Monday, May 4, 2009

For the love of laminating machines

I've been a busy bee working on new fabric designs and on some consulting projects, but I was able to carve out a few hours this last weekend to make something fun with my fabrics!
Since I moved from NY back to Austin I've been living in this tiny lilliputian sized apartment. And since my dining room table is now cutting/sewing central, I eat a majority of meals sitting on my couch using my ottoman as my dining surface. (I know, very classy!) So I've been meaning to get some of those plastic placemats to keep things neat and tidy. And I have these great lacquered trays that I wanted to line with something pretty. And then I realized...Hey! I can make my own placemats and liners and use my Birdies on Chairs and Comfy Chairs fabric! It was easy peasy!
For 4 placemats:
-Cut (4) pieces of front fabric 11" x 17-1/2"
-Cut (4) pieces of coordinating back fabric 11" x 17-1/2" (I used a Kona cotton in Cactus which is a perfect coordinate for the greens in my fabric
-Cut (4) pieces of fusible webbing 11" x 17-1/2"
Follow the directions on the fusible webbing to attach it to the wrong side of the back fabric. You'll be ironing it to the wrong side of your back fabric.

Then put the front fabric on top of the fusible webbing and iron that down. You should be laying the wrong side of the front fabric ontop of the fusible webbing.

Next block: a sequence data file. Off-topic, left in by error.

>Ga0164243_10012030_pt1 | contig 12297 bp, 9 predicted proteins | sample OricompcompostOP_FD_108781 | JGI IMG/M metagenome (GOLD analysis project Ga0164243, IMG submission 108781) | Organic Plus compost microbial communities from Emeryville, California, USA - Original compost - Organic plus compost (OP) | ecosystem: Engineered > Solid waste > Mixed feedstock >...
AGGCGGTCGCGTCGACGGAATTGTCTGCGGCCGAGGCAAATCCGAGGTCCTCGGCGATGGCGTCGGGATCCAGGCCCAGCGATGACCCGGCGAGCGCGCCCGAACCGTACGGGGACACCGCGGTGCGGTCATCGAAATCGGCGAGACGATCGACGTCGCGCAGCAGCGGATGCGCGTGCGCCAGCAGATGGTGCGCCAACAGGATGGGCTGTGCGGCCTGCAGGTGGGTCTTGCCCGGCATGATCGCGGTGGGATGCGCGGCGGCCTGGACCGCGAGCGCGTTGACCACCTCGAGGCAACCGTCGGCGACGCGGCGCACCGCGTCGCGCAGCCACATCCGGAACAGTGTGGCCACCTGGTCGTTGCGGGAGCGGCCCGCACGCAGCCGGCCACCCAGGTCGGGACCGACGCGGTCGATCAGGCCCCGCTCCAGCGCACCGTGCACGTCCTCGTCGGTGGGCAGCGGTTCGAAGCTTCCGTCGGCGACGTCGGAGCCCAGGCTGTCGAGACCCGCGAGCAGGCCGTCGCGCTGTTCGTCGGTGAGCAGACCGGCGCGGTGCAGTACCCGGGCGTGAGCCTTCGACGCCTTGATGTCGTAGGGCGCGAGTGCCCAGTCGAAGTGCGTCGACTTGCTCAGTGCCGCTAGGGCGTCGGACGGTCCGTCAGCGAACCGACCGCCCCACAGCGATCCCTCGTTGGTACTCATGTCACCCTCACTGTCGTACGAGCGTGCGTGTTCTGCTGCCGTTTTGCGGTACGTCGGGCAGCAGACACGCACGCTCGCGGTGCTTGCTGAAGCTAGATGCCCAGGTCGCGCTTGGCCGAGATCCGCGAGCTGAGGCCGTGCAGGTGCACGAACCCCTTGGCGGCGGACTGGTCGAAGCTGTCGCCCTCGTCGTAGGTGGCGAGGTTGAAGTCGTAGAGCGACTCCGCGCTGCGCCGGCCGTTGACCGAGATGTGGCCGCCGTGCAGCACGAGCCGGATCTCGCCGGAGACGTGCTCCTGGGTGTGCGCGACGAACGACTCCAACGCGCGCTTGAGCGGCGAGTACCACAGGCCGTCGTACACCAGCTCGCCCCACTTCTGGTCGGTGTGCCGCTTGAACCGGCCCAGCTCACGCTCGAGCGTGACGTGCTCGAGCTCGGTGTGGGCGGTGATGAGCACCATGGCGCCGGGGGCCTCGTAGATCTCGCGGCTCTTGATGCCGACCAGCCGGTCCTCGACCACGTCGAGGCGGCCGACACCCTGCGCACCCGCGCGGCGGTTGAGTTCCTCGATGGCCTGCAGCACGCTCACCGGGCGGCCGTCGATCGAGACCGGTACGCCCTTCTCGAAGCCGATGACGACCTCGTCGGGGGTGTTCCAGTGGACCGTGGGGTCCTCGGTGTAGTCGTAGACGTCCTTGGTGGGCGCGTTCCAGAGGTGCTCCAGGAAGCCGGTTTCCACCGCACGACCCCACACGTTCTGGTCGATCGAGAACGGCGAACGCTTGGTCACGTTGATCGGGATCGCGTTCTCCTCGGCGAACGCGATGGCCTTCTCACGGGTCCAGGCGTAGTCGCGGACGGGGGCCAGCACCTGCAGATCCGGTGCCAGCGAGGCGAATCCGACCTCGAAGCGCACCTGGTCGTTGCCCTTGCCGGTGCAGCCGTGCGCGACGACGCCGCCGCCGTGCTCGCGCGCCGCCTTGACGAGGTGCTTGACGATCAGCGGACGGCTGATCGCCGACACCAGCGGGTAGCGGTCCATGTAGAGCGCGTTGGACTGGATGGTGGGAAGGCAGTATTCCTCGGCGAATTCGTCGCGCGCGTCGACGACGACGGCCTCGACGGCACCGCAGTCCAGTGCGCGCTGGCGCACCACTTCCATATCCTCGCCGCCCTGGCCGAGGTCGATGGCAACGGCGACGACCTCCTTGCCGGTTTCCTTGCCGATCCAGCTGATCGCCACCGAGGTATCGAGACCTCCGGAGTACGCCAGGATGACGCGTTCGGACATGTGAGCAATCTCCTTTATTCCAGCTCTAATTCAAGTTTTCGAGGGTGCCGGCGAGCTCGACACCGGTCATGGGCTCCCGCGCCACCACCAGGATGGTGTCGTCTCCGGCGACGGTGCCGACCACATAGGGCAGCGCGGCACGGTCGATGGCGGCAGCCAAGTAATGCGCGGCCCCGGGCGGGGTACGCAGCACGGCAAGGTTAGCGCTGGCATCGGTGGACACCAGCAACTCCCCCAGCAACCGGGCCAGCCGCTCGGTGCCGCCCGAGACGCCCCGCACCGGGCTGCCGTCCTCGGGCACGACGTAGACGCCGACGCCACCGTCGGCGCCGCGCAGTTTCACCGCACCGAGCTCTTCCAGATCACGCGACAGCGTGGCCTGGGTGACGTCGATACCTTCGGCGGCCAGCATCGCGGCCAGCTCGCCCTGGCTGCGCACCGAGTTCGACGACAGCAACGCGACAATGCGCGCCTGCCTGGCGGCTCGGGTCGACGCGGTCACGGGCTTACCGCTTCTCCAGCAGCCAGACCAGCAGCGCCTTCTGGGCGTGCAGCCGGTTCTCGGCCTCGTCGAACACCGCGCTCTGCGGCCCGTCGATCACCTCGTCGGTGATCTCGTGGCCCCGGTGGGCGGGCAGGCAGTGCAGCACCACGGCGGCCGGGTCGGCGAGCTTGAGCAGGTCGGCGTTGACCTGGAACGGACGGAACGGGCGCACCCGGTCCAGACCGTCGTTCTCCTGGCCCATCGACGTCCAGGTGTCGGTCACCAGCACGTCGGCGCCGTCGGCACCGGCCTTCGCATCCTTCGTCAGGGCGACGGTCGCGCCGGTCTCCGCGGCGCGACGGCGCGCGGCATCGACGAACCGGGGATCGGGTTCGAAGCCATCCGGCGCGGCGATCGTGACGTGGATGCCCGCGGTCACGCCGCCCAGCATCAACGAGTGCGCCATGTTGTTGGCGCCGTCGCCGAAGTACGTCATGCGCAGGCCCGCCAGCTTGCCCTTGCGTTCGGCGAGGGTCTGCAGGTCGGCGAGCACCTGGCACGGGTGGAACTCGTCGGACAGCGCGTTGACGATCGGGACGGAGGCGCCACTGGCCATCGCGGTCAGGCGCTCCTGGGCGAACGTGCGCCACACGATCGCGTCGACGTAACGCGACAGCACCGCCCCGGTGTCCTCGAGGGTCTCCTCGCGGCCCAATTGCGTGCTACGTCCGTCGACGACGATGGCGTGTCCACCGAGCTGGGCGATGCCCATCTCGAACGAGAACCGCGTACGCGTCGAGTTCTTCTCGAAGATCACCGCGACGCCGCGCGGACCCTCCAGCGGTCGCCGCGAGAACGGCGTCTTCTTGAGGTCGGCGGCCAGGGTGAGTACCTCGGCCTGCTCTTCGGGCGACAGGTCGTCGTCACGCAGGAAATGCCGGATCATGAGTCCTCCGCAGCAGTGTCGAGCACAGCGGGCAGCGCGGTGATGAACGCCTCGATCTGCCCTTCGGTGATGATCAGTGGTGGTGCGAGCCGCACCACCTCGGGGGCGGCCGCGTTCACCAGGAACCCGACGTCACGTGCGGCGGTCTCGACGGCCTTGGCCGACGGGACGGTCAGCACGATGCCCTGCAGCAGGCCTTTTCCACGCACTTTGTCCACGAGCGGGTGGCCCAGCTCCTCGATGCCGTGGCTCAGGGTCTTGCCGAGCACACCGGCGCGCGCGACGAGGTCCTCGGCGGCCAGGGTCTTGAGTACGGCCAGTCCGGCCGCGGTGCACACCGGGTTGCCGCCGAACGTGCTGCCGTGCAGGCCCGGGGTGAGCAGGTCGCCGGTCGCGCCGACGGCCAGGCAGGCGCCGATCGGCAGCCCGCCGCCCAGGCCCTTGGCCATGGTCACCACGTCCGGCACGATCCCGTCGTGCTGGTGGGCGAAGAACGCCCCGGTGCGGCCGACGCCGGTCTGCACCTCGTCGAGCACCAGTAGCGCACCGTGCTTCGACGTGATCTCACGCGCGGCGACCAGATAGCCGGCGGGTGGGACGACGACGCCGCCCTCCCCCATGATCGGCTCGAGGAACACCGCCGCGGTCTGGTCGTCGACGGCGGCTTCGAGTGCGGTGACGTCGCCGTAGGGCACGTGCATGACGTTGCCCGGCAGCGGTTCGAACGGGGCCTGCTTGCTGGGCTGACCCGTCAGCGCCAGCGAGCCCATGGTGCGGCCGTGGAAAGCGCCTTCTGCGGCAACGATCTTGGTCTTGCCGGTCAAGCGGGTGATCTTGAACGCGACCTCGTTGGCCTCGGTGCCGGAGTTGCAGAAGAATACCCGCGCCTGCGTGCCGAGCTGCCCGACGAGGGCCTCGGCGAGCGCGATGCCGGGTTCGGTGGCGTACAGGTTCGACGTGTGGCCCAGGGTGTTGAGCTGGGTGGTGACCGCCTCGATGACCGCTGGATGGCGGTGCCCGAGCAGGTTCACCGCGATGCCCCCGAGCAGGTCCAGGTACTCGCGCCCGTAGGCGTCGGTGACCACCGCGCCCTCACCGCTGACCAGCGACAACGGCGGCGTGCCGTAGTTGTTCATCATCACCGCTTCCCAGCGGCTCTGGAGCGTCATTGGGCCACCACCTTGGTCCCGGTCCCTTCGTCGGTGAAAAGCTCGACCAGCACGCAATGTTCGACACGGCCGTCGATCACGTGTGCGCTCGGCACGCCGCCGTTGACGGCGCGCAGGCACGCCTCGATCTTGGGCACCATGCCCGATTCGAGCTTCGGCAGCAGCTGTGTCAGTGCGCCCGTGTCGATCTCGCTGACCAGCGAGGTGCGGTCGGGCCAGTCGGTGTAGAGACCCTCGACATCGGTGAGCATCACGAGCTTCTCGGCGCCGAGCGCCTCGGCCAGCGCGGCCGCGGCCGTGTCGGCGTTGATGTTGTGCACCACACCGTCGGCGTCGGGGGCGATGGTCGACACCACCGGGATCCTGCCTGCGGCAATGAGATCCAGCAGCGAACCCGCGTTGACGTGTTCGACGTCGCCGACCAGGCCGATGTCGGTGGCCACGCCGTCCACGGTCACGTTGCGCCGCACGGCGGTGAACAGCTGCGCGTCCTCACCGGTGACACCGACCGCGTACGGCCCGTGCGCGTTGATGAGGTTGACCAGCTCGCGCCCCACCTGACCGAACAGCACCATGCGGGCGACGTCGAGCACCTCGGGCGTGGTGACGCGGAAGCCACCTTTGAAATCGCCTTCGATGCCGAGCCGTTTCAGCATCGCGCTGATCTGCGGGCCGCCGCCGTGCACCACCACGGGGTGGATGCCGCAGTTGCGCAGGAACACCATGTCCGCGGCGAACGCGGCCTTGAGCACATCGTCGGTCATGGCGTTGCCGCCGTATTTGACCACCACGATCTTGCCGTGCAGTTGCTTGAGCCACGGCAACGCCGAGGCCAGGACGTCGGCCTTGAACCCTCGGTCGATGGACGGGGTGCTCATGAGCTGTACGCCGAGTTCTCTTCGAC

You should now have a 3 layer sandwich that's all fused together. (See...told you it was easy!)

Trim everything to 10-1/2" x 17" so all 3 layers are squared up. When I made mine, I wish I had put some simple decorative stitching around the edge to give a little something extra to the project. And I probably would apply some Fray Check to the edges as well... I had some thread escapees.

Now...carefully transport everything to the laminating store. Make sure you take some little scissors with you so you can trim away any little loose threads.

Feed your fabric sandwiches into the laminating machine. Trim away the excess plastic, leaving a 1/2" edge to make sure everything stays laminated. If you can get access to one of those guillotine cutter things you can cut a nice, neat edge. Ta da! Super cute, super easy! And super tidy!

Tip: Instead of taking your placemats to Kinko's (who charge a few $ for each sheet), find a teacher's supply store. Mine here in Austin only charged $.80 per linear foot. For all 6 of my pieces, I paid less than $6.00. Love that!

And many thanks to Margaret for letting me shoot my placemats on her nice sewing center-free dining table. ;)